Limits...
A tether for Woronin body inheritance is associated with evolutionary variation in organelle positioning.

Ng SK, Liu F, Lai J, Low W, Jedd G - PLoS Genet. (2009)

Bottom Line: In most species, WBs are tethered directly to the pore rim, however, Neurospora and relatives have evolved a delocalized pattern of cortex association.Using a new method for the construction of chromosomally encoded fusion proteins, marker fusion tagging (MFT), we show that a LAH-1/LAH-2 fusion can reproduce the ancestral pattern in Neurospora.Our results identify the link between the WB and cell cortex and suggest that splitting of leashin played a key role in the adaptive evolution of organelle localization.

View Article: PubMed Central - PubMed

Affiliation: Temasek Life Sciences Laboratory and Department of Biological Sciences, National University of Singapore, Singapore.

ABSTRACT
Eukaryotic organelles evolve to support the lifestyle of evolutionarily related organisms. In the fungi, filamentous Ascomycetes possess dense-core organelles called Woronin bodies (WBs). These organelles originate from peroxisomes and perform an adaptive function to seal septal pores in response to cellular wounding. Here, we identify Leashin, an organellar tether required for WB inheritance, and associate it with evolutionary variation in the subcellular pattern of WB distribution. In Neurospora, the leashin (lah) locus encodes two related adjacent genes. N-terminal sequences of LAH-1 bind WBs via the WB-specific membrane protein WSC, and C-terminal sequences are required for WB inheritance by cell cortex association. LAH-2 is localized to the hyphal apex and septal pore rim and plays a role in colonial growth. In most species, WBs are tethered directly to the pore rim, however, Neurospora and relatives have evolved a delocalized pattern of cortex association. Using a new method for the construction of chromosomally encoded fusion proteins, marker fusion tagging (MFT), we show that a LAH-1/LAH-2 fusion can reproduce the ancestral pattern in Neurospora. Our results identify the link between the WB and cell cortex and suggest that splitting of leashin played a key role in the adaptive evolution of organelle localization.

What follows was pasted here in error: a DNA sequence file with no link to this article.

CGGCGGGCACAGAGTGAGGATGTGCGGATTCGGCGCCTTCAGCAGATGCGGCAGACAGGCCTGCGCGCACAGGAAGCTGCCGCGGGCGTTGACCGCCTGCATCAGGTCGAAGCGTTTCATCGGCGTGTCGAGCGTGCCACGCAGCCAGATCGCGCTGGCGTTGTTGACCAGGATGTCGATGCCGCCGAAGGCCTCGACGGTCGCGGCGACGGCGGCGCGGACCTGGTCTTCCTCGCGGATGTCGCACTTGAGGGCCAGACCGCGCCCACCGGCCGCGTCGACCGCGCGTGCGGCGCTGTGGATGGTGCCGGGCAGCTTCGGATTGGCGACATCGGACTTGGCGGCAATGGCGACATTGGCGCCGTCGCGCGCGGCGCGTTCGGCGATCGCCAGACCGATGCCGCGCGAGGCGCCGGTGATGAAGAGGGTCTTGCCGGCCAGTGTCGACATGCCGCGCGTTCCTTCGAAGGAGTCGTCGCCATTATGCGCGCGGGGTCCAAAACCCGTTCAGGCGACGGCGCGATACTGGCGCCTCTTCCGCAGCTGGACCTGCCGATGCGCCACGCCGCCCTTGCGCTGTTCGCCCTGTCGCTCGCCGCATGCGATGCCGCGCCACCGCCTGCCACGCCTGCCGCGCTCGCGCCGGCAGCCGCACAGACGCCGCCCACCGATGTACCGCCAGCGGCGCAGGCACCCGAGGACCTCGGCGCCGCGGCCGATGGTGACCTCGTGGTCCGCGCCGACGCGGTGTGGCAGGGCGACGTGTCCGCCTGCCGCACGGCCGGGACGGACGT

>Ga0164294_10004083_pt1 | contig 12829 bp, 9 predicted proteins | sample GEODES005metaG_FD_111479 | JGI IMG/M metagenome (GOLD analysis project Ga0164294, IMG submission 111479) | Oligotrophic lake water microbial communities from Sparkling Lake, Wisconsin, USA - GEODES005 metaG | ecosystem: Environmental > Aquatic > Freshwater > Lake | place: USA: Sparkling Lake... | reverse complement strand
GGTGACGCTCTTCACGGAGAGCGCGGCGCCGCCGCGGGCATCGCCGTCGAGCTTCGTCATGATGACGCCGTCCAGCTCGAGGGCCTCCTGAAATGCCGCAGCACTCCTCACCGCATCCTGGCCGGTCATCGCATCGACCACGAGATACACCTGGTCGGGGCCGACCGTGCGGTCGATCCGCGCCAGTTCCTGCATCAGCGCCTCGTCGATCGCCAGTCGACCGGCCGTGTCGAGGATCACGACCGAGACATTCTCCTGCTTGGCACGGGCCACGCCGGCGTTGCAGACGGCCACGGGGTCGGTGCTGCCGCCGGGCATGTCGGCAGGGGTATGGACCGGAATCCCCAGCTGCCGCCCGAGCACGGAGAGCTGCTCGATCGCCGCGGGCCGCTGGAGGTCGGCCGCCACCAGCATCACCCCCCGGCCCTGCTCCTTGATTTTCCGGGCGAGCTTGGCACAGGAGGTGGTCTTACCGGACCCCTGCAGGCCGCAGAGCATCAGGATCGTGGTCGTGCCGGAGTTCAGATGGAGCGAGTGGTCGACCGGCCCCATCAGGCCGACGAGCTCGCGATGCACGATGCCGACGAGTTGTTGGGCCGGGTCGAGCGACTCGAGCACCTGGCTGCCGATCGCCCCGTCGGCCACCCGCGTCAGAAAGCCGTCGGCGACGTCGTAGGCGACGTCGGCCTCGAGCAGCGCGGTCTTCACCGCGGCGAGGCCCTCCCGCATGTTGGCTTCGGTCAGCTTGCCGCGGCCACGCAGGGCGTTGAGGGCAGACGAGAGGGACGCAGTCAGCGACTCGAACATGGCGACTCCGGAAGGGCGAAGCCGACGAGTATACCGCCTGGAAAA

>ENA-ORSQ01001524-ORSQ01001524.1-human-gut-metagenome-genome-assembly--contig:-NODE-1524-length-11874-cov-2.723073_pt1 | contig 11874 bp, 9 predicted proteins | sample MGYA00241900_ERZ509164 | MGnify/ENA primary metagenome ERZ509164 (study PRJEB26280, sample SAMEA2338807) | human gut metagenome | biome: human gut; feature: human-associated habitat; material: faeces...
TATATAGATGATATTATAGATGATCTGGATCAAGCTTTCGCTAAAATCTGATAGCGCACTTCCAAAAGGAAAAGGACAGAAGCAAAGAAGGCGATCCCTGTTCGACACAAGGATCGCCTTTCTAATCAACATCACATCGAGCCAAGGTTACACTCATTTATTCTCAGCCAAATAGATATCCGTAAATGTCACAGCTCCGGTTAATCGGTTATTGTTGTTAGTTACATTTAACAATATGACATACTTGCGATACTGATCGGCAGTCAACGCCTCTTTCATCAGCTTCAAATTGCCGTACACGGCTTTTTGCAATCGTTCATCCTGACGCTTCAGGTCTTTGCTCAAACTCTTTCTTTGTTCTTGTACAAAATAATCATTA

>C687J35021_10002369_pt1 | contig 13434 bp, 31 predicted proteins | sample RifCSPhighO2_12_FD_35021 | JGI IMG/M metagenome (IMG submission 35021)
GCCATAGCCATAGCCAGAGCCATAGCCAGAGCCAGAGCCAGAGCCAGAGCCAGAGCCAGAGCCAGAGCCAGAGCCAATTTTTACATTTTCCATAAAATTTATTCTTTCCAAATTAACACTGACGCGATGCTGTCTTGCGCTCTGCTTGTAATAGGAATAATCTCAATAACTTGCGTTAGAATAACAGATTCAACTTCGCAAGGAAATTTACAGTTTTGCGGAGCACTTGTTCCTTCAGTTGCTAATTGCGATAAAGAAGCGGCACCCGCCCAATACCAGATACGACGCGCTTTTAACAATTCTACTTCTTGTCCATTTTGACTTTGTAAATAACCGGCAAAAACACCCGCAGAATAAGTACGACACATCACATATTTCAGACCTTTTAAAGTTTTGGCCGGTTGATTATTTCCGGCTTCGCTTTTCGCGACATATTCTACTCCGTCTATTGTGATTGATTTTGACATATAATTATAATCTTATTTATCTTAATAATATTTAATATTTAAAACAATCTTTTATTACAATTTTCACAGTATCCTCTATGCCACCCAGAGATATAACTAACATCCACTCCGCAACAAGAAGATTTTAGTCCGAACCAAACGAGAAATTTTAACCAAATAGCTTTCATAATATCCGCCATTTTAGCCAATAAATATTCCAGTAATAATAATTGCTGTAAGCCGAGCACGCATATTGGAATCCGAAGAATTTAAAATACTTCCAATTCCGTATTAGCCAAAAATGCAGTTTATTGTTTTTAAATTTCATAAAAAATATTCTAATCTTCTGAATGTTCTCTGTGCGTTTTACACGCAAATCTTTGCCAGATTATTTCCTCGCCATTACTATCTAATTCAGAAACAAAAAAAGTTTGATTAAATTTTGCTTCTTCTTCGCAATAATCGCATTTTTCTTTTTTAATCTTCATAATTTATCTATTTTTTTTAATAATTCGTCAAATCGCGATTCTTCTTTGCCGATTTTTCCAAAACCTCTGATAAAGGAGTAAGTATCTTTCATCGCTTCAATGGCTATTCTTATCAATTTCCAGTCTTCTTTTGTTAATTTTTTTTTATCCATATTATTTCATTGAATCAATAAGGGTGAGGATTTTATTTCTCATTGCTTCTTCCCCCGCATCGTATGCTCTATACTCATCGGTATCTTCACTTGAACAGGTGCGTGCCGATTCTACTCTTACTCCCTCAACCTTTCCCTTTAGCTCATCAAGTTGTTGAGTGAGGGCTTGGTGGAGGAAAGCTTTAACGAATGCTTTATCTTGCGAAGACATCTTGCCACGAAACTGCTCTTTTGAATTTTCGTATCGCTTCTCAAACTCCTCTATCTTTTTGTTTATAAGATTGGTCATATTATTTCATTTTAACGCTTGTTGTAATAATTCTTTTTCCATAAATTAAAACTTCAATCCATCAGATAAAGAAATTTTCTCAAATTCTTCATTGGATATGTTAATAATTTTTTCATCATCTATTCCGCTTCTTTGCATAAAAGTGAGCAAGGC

Show MeSH

Related in: MedlinePlus

N-terminal sequences of LAH associate with WBs via C-terminal sequences of WSC.(A) The first 344 amino acids of LAH co-localize with WSC at the WB surface. LAH1–344-RFP was co-expressed with WSC-GFP and visualized by confocal microscopy. Bar = 2 µm. (B) LAH1–344 association with a dense organellar fraction depends on the presence of WSC. LAH1–344-HA was expressed in wild-type and wsc mutant background and a crude organellar fraction (T) was separated into supernatant (S) and pellet (P) fractions and the distribution of LAH1–344-HA was revealed with anti-HA epitope antibodies. (C) C-terminal tail of WSC is required for WB-segregation but not the production of nascent WBs. HEX assembly distribution was assessed in a strain expressing WSCΔC-GFP. Inset shows the distribution of WSCΔC-GFP and RFP-PTS1, which reveals the peroxisome matrix. (D) LAH1–344 does not associate with the WB in the WSCΔC-GFP expressing strain. WSCΔC-GFP and LAH1–344-RFP were co-expressed and visualized as in (A). Bar = 2 µm.
© Copyright Policy
Related In: Results  -  Collection


getmorefigures.php?uid=PMC2690989&req=5